BETWEEN 1802 and 1804, the Riding House and Stables, with their distinctive dome, were added to the Royal Pavilion at Brighton by William Porden, a pupil of Samuel Cockerell, who favoured the Mahomettan-Indian style. It was in 1802 that John Constable (1776-1837) first had a painting accepted at the Royal Academy.
Constable himself was no great lover of the seaside but, as this delightful small exhibition demonstrates, on visits to “London on sea” in the 1820s he tackled seascapes with as much verve and observant detail as he brought to his views of the Stour and Dedham Lock.
Since 1950, the Tate has owned Constable’s large canvas Chain Pier, Brighton (1826-27). The link spans were a newly added feature of the coastal landscape of the Regency watering-hole, which also attracted Turner, who variously returned to paint it in the late 1820s.
Constable’s work (127 x 183cm) takes centre stage for this exhibition, which showcases paintings and sketches that he undertook in 1825-26 and when he returned to Brighton in 1828.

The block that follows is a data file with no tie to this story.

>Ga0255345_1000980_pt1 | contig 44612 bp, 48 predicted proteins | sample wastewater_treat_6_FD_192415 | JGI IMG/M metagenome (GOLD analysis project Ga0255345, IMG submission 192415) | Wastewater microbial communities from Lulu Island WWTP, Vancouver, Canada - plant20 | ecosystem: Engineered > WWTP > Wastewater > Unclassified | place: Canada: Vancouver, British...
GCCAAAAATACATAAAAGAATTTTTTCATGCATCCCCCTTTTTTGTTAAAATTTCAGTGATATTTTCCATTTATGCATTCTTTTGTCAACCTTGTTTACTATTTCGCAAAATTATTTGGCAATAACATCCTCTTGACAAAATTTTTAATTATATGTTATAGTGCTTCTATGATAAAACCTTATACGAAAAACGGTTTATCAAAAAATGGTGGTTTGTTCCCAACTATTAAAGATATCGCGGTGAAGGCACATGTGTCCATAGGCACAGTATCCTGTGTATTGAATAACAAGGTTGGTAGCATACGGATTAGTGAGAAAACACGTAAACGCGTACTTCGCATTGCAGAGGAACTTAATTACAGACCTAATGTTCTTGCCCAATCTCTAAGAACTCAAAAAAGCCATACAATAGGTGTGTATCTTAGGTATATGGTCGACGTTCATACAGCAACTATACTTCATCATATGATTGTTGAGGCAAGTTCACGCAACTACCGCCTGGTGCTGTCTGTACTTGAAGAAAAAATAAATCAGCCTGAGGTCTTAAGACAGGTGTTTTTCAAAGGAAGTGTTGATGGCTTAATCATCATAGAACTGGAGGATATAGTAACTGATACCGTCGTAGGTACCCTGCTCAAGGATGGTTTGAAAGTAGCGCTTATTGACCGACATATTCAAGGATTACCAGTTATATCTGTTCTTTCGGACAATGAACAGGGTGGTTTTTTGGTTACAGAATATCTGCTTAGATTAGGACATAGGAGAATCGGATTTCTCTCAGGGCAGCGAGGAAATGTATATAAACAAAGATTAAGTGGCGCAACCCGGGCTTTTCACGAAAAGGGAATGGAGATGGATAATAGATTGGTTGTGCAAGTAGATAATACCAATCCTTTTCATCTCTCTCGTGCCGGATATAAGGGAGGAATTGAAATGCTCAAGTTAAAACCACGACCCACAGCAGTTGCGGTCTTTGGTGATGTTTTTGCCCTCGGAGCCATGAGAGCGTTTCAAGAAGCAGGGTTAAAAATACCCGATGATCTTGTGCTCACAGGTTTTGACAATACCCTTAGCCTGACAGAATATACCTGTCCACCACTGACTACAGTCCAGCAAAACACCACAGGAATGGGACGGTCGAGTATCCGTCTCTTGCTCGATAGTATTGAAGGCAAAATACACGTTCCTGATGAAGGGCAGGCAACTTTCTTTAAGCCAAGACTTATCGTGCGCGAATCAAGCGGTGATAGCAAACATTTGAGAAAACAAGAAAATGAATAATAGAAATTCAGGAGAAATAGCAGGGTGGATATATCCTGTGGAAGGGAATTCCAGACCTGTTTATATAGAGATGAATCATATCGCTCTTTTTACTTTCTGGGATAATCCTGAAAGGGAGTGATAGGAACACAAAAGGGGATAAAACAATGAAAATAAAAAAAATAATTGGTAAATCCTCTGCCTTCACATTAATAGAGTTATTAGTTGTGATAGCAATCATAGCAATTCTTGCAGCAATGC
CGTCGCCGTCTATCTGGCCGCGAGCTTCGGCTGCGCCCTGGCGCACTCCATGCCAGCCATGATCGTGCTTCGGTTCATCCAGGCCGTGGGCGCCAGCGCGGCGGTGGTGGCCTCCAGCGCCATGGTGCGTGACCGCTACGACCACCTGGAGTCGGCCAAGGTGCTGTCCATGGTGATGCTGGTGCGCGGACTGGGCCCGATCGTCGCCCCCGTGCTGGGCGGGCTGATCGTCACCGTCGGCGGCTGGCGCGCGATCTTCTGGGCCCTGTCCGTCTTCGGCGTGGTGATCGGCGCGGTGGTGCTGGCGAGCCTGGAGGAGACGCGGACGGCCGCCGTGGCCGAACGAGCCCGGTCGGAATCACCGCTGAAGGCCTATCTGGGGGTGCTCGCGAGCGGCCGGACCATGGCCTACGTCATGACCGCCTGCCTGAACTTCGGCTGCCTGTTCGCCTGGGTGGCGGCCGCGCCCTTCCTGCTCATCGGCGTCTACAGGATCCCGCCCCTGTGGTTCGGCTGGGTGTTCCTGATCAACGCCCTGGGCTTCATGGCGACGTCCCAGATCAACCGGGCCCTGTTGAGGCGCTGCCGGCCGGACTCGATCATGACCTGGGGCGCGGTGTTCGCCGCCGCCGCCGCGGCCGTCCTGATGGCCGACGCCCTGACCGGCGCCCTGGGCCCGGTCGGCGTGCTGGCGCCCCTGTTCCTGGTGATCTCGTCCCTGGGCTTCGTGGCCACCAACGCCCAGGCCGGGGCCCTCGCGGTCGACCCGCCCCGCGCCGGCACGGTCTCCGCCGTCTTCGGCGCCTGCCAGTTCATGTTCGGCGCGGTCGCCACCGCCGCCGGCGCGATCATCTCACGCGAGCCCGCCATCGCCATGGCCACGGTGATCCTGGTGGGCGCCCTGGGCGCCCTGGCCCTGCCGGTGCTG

Not that he only painted local scenes, of the dyke and the shipping on the sea front when he was there: as the accompanying publication, edited by Shân Lancaster and benefiting from the scholarship of Ian Warrell, makes clear, Constable also finished work that he had begun in his studio at Charlotte Street in London.
Furthermore, it is now suggested that several pictures that had always been thought to represent scenes in and around Hampstead Heath are most likely to be of Sussex, including the well-known Study of a Trunk of an Elm Tree (V&A Museum) and the mews Houses at Hampstead (private collection).
The Brighton-Dieppe packet boat provided a regular service to the Continent, but Constable never chose to go to France, even when his work was shown in the Paris salons to great accolade. He was awarded a gold medal by King Charles X in 1825, and Delacroix professed his indebtedness to the sort of landscape art which he had pioneered, even though others sneered that he was no Poussin or Claude.
Constable came to Sussex under duress, being advised that the sea air would be good for the failing health of his wife, Maria. She died in November 1828, and Constable never seems to have lodged in Brighton again; but this exhibition makes clear how important it was for such brief visits as he made.
Whether or not he enjoyed being beside the seaside with his family, Constable’s brush became much freer and less intense.
“Constable and Brighton” is at Brighton Museum and Art Gallery, Royal Pavilion Gardens, Brighton, East Sussex, until 8 October. Phone 03000 290900. brightonmuseums.org.uk